Contempo Updates | Clinician's Corner

Effective Tobacco Dependence Treatment

Michael C. Fiore, MD, MPH; Dorothy K. Hatsukami, PhD; Timothy B. Baker, PhD
JAMA. 2002;288(14):1768-1771. doi:10.1001/jama.288.14.1768.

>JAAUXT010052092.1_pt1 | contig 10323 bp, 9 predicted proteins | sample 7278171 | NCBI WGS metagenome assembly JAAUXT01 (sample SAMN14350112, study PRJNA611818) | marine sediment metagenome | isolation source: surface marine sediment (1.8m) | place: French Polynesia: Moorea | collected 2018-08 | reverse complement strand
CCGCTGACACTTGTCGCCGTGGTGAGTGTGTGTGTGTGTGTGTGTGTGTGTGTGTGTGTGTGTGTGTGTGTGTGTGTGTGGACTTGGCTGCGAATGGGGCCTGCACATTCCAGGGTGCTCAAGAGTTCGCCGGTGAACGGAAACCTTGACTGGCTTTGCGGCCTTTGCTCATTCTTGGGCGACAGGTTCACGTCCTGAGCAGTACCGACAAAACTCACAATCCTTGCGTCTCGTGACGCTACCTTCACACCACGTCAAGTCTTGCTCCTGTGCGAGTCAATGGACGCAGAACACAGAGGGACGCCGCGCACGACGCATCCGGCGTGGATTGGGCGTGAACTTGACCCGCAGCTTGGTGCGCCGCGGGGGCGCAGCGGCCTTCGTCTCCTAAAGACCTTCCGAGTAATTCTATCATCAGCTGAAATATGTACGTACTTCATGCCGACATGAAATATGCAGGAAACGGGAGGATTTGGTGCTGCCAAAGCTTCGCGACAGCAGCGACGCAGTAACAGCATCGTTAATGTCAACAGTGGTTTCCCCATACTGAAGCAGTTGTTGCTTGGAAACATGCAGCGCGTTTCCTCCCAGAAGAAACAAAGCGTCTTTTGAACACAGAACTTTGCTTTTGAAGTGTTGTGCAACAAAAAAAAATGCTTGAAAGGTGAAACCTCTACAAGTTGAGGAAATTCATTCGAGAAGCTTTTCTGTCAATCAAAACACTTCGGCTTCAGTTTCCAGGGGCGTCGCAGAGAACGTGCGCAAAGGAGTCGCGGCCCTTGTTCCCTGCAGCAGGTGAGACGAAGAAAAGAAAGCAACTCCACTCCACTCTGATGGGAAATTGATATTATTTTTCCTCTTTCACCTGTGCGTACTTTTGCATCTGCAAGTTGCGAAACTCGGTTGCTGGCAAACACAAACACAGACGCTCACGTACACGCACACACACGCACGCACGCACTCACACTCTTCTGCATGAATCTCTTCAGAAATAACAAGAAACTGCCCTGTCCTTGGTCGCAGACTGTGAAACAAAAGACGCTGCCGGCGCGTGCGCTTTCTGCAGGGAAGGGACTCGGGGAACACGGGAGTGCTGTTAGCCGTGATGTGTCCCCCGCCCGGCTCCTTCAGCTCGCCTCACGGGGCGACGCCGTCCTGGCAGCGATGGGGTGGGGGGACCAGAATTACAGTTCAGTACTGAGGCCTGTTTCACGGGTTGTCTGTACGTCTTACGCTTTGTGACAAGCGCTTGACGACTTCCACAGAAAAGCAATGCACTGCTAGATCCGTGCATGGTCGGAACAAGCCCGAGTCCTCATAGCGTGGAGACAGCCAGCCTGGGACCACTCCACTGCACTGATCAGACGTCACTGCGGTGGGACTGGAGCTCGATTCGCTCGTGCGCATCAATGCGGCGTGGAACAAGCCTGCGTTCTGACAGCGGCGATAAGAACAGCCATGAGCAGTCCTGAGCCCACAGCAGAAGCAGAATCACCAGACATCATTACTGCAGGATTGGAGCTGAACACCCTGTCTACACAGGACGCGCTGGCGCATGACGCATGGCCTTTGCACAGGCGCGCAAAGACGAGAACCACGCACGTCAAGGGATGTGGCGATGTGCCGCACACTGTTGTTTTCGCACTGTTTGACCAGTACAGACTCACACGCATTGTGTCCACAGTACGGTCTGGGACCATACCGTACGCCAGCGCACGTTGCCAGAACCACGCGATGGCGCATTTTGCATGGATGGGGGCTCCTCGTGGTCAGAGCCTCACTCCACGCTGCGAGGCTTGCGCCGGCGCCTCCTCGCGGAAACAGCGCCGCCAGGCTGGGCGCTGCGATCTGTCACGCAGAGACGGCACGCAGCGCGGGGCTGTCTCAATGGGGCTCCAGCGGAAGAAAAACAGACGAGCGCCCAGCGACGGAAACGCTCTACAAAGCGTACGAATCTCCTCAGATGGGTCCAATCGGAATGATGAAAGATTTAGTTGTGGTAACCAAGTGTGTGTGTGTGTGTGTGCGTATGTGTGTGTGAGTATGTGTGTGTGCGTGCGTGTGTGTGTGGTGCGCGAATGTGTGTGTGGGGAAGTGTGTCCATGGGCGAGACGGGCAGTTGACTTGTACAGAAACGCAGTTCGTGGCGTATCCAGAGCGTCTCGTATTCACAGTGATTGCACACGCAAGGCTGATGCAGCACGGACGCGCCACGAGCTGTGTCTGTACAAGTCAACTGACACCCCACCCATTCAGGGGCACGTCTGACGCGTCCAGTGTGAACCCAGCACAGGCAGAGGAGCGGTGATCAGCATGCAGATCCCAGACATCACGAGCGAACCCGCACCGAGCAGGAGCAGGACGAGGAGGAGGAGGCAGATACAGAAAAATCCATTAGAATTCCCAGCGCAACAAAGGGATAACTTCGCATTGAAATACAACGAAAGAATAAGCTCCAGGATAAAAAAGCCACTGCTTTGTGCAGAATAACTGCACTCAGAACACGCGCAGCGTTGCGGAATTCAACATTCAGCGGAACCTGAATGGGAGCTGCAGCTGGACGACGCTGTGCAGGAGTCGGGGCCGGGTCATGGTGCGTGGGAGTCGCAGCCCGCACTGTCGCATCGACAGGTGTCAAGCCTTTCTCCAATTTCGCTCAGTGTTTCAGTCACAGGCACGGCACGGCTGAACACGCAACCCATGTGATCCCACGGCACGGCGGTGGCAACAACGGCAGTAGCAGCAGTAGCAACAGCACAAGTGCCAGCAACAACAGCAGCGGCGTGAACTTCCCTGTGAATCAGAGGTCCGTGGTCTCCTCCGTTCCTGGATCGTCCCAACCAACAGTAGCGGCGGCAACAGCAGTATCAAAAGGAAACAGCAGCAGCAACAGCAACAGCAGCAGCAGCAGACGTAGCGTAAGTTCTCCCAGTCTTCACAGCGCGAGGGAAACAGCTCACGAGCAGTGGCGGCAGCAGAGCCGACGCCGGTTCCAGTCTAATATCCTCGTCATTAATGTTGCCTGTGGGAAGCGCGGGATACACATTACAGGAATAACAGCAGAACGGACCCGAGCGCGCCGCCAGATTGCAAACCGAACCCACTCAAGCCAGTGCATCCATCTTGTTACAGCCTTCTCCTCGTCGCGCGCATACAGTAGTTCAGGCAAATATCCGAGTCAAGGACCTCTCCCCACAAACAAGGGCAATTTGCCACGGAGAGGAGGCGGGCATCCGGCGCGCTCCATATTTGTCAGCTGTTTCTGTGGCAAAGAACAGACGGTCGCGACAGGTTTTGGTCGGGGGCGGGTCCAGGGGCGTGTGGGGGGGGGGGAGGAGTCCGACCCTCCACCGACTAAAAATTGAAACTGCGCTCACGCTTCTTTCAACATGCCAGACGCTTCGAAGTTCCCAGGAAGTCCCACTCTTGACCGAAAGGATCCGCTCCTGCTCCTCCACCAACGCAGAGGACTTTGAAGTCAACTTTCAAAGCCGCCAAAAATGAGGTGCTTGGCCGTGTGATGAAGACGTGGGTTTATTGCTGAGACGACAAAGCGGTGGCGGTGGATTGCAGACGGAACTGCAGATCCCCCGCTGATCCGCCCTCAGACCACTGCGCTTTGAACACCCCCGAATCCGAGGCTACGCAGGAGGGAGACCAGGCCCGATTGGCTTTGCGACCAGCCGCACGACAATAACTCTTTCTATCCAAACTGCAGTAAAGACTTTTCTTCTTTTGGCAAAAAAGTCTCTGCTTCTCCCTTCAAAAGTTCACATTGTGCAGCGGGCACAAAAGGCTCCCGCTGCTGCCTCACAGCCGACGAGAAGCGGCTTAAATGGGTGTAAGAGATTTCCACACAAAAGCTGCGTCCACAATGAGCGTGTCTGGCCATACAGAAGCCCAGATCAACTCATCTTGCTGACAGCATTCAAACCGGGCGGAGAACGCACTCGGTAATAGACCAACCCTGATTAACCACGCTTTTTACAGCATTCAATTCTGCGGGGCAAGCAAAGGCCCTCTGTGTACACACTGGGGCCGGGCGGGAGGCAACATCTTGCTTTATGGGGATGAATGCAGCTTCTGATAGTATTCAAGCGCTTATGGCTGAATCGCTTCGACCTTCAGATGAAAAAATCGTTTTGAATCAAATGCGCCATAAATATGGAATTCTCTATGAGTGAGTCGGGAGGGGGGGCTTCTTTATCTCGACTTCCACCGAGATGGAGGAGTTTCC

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More than at any time in the past, clinicians, public health professionals, and policy makers now possess sufficient evidence to implement effective tobacco dependence treatment programs and policies. We review key findings of great relevance to treating tobacco dependence: clinical, health system, and community interventions can each independently foster tobacco cessation.1,2 A transdisciplinary approach that incorporates all of these components holds the greatest promise for reducing population-based rates of tobacco use. If these interventions are implemented broadly, a larger proportion of the 46 million US adult smokers will try to quit. Among those who do try, the likelihood of successful cessation will increase substantially.


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